Campus COLL 300: Visitors

Among the criteria adopted for the Campus COLL 300: "bring the world to W&M" through instructional content and significant involvement of students and faculty with COLL 300 campus visitors - a fruitful experience of disorientation that allows students to see their own lives in broader perspective.

In a typical semester the CLA supports campus COLL 300 courses by hosting three campus visitors related to that semester's theme. Each visitor presents a public event and engages smaller groups of students and faculty in ways that support the goals of COLL 300. Visits generally span several or more days.

Each visitor's public event parallels the semester's theme and stems from some aspect of their life other than scholarly expertise. This may take the form of readings, conversations, performances, presentations of general and scholarly interest, or some combination of all of these – or something entirely different. 

Below are descriptions for Campus COLL 300 visitors for the 2018-19 academic year.  If you are a faculty member interested in proposing a visitor for the 2019-20 academic year, please email [[biboon, Ben Boone]], Associate Director of the CLA.

Visitors for Fall 2018: "Bodies that Matter"
  • Fredy Peccerelli is director of the Guatemalan Forensic Anthropology Foundation. FAFG carries out exhumations of Guatemala’s clandestine cemeteries from its civil war (1960 to 1996) and works to identify victims of massacre and return bodies to families and communities for proper reburial. His engagements on campus will focus on his own journey in this work: his life as a young political refugee in NYC in the 1980s, coming to know about his country’s armed conflict, the work of forensic anthropologists in documenting “truth,” and his founding of and work in FAFG. His visit is scheduled for September 17-21. The main event will take place September 19, at 5 pm in Commonwealth Auditorium.

  • Bernedette Muthien is an activist, poet, educator, and government minister. Her life’s work has been directed toward increasing access to basic social institutions that have long excluded women, and in particular women of color, in South Africa. Her visit will focus on her passion and strategies for reversing patterns of victimization through increased representation and access to education, financial institutions, and government services. Her visit is scheduled for October 8-12.  The main event will take place October 10, at 5 pm in Commonwealth Auditorium.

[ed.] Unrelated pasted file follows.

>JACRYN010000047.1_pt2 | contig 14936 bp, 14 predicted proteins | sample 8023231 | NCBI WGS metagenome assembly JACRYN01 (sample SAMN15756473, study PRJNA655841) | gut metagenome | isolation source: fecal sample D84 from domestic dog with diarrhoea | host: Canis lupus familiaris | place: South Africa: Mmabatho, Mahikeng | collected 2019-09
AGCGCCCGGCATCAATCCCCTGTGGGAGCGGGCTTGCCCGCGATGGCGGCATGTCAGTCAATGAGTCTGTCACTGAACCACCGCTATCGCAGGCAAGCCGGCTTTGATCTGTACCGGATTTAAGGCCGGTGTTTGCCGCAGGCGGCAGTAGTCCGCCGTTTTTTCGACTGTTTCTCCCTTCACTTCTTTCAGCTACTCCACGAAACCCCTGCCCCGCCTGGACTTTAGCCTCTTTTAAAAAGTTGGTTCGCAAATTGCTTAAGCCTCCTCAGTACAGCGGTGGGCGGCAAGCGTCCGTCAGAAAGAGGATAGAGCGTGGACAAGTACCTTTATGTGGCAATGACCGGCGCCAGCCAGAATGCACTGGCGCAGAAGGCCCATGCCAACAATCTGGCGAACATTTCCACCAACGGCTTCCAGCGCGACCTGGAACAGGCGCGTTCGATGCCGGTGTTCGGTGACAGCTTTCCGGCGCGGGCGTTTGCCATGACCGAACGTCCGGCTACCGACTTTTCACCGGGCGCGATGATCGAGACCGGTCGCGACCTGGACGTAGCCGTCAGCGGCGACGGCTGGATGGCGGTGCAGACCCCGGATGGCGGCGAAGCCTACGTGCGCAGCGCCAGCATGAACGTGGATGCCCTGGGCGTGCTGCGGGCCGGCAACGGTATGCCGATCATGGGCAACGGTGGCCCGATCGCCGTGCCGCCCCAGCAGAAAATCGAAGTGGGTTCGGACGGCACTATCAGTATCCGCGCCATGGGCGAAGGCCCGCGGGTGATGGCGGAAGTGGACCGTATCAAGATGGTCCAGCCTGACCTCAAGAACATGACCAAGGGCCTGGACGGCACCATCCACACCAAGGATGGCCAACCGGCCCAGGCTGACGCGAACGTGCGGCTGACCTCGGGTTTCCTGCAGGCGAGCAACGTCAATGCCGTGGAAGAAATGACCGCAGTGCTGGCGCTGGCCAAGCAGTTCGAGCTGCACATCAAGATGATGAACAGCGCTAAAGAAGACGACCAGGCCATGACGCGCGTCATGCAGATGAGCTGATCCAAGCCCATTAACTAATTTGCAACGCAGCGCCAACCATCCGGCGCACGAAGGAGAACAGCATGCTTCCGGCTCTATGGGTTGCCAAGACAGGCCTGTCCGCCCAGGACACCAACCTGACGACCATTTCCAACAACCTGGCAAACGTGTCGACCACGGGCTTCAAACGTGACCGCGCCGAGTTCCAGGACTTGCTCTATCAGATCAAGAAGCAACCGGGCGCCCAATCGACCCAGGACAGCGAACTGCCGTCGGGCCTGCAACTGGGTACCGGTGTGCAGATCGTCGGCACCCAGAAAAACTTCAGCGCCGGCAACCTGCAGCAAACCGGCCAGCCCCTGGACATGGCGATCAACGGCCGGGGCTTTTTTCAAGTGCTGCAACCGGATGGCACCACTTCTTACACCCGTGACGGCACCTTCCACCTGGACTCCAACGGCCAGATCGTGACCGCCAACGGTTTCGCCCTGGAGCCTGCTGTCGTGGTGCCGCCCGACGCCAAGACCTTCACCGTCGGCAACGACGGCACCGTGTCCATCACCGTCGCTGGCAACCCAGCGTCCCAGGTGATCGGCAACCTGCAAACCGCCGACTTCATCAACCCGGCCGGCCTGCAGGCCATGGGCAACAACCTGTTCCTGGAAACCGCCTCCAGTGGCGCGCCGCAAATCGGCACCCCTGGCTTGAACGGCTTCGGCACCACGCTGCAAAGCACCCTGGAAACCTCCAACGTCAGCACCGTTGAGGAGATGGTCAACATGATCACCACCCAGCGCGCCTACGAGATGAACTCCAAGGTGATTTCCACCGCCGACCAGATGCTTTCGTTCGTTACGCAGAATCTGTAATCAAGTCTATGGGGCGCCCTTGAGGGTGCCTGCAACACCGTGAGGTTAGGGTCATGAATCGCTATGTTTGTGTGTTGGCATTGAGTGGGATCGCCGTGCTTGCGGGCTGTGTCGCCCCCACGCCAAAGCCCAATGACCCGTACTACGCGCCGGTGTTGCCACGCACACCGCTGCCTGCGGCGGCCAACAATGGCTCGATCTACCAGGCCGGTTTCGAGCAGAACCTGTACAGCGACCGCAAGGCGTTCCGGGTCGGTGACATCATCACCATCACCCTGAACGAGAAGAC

• micha cárdenas Ph.D., has been using technology for art and social justice for for more than  a decade. Inspired by her Latinx spiritual ancestors Gloria Anzaldúa and Sylvia Rivera, she works to challenge borders of all kinds, including borders between academia and activism, poetry and politics. She combines theory and practice to consider how algorithms are like rituals, recipes, and poems, and can be used for racial and gender justice, including the reduction of violence against trans women of color. Currently she writing a new algorithm for gender, race, and technology. She is Assistant Professor of Art & Design: Games + Playable Media at the University of California, Santa Cruz and has co-authored the books The Transreal: Political Aesthetics of Crossing Realities (2012) and Trans Desire / Affective Cyborgs (2010). A first-generation Colombian-American, she is the inaugural recipient of the James Tiptree Jr. fellowship in 2014, a fellowship to provide support and recognition for the new voices in science fiction who are making visible the forces that are changing our view of gender. Her artwork has been described as “a seminal milestone for artistic engagement in VR” by Spike art journal in Berlin. Her visit is scheduled for October 17-19.  The main event will take place on October 17, at 5 pm in Commonwealth Auditorium.

Visitors for Spring 2019: "Ceremony"
  • Selena Fox, priestess, co-executive director of Circle Sanctuary. Selena has travelled the globe and made an impressive impact on the worlds of Wiccan faith, transpersonal counseling, women’s religious liberty, and environmental justice. Her work advocating for equality began as a student at William & Mary, when she founded the first women’s activist group on campus, and continues today as she leads Lady Liberty League. Her work as a priestess focuses on the ceremonies of nature and the Nature Spirituality that she has celebrated since 1973.
  • Setsuko Thurlow is a hibakusha — a survivor of the 1945 atom bombs. She was a 13-year-old schoolgirl living in Hiroshima when the bomb dropped. She has spent the seven decades since testifying to the horror of nuclear weapons and campaigning for a world free of them. The hibakusha fulfill the ceremonial role of story-teller in that there is a long-held belief that only those with first-hand experiences have the cultural authority to speak about the event. As the number of hibakusha decline, there is even greater urgency to share that story.

  • Anderson Silva Argolo, Patrick Santos Da Silva, and Urania de Oliveira Rodrigues 

    will share their knowledge of sacred Afro-Brazilian Candomblé rituals and ceremonies, and offer insightful perspectives on the politics of race and gender in Brazil’s changing religious landscape. Each has had unique experiences as Candomblé practitioners, spiritual leaders, and political activists. Complementing each other in their visits to classes and in public lectures/performances, they will address the importance and relevance of ceremony as both a link to an African past and a means of negotiating the present and future in Brazil.

Past Visitors